Research: Bridging the Air Gap

Way back in the old days, the unit I worked at in the US Air Force had a room with a lot of equipment used for processing classified information. Among this equipment was a Zenith Z-250 with an odd sort of keyboard and a very low resolution screen. A fine metal mesh embedded in a semi-clear substrate was glued to the surface of the monitor. This was our TEMPEST rated computer, on which we could type up classified memos, read classified email, and the like. We normally connected it to the STU-3 through a modem (remember those) to send and receive various kinds of classified information.

Elovici, Mordechai Guri, Yuval. “Bridgeware: The Air-Gap Malware.” Accessed May 13, 2018.

The idea of TEMPEST begins way back in 1985, when a Dutch researcher demonstrated “reading” the screen of a computer using some relatively cheap, and easy to assemble, equipment, from several feet away. The paper I’m looking at today provides a good overview of the many ways which have been discovered since this initial demonstration to transfer data from one computer to another across what should be an “air gap.” For instance, the TEMPEST rated computer described above was air gapped; the only time it was connected to any communications device was when it was connected to one of the STU-3’s, and then only once the secure connection had already been established.

The paper begins by defining the general problem of communication with air-gapped systems. In this initial section is a very helpful discussion of the difference between covert channels and side channels. A side channel is an unintended side effect of processing data that reveals something about the data itself; I covered these in a short take over at the Network Collective. A covert channel, however, is a communications channel set up between two systems intentionally designed to carry information between them, but without their owner or administrator knowing about the channel. Cover channels are, by their nature, often difficult to detect and block. With this definition in hand, the authors then consider various channels that can be created between two systems to transfer information.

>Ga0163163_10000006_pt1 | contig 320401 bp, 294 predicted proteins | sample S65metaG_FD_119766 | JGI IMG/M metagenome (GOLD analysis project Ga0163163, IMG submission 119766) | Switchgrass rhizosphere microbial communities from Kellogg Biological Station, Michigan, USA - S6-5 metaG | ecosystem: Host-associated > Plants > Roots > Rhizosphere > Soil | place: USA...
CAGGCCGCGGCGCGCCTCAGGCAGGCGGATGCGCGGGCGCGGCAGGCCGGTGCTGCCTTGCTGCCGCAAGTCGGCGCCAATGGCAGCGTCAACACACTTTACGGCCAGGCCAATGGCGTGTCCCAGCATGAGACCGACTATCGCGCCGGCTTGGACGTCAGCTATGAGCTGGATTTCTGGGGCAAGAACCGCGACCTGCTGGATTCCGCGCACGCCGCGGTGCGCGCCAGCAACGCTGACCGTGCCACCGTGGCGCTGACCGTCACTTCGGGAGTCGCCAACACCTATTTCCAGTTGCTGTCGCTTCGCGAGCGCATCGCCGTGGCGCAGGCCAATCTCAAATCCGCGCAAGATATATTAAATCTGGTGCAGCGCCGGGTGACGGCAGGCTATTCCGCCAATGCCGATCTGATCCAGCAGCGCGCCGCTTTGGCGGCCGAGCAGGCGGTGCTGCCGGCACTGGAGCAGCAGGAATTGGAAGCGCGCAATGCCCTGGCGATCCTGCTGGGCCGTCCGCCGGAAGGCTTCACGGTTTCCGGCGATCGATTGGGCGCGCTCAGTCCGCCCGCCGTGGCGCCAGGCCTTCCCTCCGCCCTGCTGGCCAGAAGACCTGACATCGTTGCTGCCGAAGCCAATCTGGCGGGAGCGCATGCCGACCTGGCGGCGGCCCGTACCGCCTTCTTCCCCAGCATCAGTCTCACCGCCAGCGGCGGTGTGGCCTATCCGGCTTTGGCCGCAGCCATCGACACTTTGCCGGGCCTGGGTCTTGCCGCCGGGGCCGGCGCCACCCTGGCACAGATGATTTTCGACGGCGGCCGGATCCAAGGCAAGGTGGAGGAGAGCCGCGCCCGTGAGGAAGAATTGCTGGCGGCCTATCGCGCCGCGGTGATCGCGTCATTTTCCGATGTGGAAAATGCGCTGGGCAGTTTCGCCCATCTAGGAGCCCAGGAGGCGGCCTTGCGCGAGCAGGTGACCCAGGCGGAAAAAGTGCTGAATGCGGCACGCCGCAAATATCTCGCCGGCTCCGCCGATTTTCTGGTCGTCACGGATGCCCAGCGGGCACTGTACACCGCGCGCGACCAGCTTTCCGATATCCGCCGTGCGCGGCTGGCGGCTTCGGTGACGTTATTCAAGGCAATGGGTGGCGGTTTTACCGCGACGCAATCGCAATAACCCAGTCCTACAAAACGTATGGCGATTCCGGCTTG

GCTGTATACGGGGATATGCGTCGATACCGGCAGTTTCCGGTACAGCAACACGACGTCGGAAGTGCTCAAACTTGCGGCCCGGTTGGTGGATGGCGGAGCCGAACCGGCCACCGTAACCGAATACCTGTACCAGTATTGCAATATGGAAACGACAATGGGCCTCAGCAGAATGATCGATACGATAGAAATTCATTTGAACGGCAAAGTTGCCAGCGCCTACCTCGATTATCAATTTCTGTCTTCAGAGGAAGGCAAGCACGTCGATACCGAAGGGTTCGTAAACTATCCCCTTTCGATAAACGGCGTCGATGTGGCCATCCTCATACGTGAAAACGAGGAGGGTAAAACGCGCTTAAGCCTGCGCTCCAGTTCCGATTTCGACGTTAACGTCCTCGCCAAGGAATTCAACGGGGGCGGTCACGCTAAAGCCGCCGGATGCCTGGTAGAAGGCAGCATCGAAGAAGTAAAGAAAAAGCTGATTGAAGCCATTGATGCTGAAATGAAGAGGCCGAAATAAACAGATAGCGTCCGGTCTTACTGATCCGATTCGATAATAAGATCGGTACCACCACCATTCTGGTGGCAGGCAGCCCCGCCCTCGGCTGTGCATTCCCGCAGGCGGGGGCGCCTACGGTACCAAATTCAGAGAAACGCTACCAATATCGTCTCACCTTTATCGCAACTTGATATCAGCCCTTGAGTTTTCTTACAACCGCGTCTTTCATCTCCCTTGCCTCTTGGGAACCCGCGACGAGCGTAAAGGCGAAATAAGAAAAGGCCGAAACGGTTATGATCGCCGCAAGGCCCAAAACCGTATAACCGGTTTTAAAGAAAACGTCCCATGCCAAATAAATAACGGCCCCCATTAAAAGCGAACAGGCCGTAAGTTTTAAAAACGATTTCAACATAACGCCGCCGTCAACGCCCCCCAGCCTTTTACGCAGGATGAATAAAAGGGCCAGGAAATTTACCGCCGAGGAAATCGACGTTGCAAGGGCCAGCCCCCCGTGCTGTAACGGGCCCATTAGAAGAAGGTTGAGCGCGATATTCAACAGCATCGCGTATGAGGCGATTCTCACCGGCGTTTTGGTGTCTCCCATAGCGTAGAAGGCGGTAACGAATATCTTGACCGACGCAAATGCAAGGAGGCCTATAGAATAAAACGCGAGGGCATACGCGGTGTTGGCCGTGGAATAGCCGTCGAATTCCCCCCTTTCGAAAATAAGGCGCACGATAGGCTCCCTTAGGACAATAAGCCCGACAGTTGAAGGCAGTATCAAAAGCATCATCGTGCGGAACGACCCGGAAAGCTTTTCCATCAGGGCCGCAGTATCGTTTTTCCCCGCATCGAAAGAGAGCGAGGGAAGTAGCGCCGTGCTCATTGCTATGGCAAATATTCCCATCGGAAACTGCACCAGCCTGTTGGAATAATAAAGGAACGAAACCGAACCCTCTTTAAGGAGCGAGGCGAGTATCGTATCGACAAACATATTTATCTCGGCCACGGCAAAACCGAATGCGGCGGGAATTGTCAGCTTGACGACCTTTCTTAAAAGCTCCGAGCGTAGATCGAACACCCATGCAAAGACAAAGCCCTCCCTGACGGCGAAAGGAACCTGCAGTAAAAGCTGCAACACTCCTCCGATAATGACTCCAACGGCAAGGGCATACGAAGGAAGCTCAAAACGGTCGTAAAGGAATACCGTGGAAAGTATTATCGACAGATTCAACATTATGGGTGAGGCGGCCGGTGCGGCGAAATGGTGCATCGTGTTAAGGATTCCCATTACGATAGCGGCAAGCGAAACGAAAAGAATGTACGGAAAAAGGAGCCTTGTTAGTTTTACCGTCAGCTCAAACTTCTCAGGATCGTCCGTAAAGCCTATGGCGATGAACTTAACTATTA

Acoustic channels largely focus on ultrasonic sounds encoding information being transmitted through the system speakers. This is a method apparently employed by advertisers and marketing firms to carry information about the human attached to a particular computer, in order to correlate activity between multiple systems. For instance, when a cellphone is in “hearing range” of computer, some piece of software may send a noise which an application on the cellphone can use to determine the proximity of the two devices. This allows the tracking from one device to be correlated with the tracking from the second device, building a larger “picture” of the person’s activities. Speakerless computers are one common solution to this kind of problem, but bridging air gaps through the sounds made by a hard drive of the computer’s fan is also possible.

Electromagnetic attacks involve some form of antenna and some form of receiver. The easiest way to transmit something is, of course, to find some way to attach an antenna to a system; for instance, there is a physical attack where a small antenna is embedded into a USB connector, and used to transmit information to a locally configured receiver. In this way, keystrokes, information transferred onto and off the USB device, etc., can be transmitted off an air gapped system. Other ways have been discovered to use the monitor cable as an antenna, or simply injecting a complete cellular antenna system as a backdoor hardware channel.

Thermal and optical methods have been used, as well, such as through the sounds made by an air conditioning system.

While many of these methods might seem fantastic, the lesson of this research is that if you are going to air gap a computer for security, make certain you air gap it in the most complete way possible. Disconnecting the Ethernet cable, removing the WiFi antenna, and placing the system in a separate room may not be enough to prevent information from leaking.